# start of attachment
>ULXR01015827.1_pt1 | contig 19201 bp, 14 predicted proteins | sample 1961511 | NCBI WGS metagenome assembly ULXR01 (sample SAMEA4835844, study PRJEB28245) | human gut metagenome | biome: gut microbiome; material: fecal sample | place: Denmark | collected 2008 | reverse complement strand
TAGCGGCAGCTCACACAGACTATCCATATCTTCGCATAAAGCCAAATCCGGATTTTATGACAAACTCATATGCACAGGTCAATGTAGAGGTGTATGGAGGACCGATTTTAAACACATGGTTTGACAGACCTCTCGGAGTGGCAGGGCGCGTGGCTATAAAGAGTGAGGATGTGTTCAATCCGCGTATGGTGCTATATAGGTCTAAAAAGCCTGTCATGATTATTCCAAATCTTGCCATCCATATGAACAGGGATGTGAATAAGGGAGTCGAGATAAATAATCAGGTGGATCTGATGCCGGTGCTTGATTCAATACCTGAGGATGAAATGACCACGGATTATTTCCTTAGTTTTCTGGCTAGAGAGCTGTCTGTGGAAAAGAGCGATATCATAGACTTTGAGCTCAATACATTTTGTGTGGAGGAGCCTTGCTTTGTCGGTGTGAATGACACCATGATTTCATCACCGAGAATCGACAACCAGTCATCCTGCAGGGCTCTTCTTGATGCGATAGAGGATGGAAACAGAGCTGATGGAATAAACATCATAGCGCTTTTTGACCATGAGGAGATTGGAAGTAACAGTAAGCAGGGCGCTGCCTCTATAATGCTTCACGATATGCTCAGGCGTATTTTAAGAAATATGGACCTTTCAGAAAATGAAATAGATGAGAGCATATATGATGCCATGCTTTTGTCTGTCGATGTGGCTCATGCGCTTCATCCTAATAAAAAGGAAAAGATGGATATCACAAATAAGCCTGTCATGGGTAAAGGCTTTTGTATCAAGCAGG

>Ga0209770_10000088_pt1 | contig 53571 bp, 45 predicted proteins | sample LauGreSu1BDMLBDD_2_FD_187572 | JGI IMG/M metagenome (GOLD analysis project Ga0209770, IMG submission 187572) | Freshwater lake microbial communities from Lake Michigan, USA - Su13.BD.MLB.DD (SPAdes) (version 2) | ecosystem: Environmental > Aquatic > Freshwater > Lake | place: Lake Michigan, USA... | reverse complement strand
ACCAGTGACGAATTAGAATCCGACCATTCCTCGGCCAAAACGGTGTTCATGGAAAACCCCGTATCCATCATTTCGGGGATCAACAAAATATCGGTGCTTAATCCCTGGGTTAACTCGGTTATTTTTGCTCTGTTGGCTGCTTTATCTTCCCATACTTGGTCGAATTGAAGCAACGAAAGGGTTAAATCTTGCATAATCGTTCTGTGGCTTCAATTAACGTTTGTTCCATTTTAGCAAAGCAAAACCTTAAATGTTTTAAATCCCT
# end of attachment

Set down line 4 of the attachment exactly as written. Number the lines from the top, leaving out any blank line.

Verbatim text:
ACCAGTGACGAATTAGAATCCGACCATTCCTCGGCCAAAACGGTGTTCATGGAAAACCCCGTATCCATCATTTCGGGGATCAACAAAATATCGGTGCTTAATCCCTGGGTTAACTCGGTTATTTTTGCTCTGTTGGCTGCTTTATCTTCCCATACTTGGTCGAATTGAAGCAACGAAAGGGTTAAATCTTGCATAATCGTTCTGTGGCTTCAATTAACGTTTGTTCCATTTTAGCAAAGCAAAACCTTAAATGTTTTAAATCCCT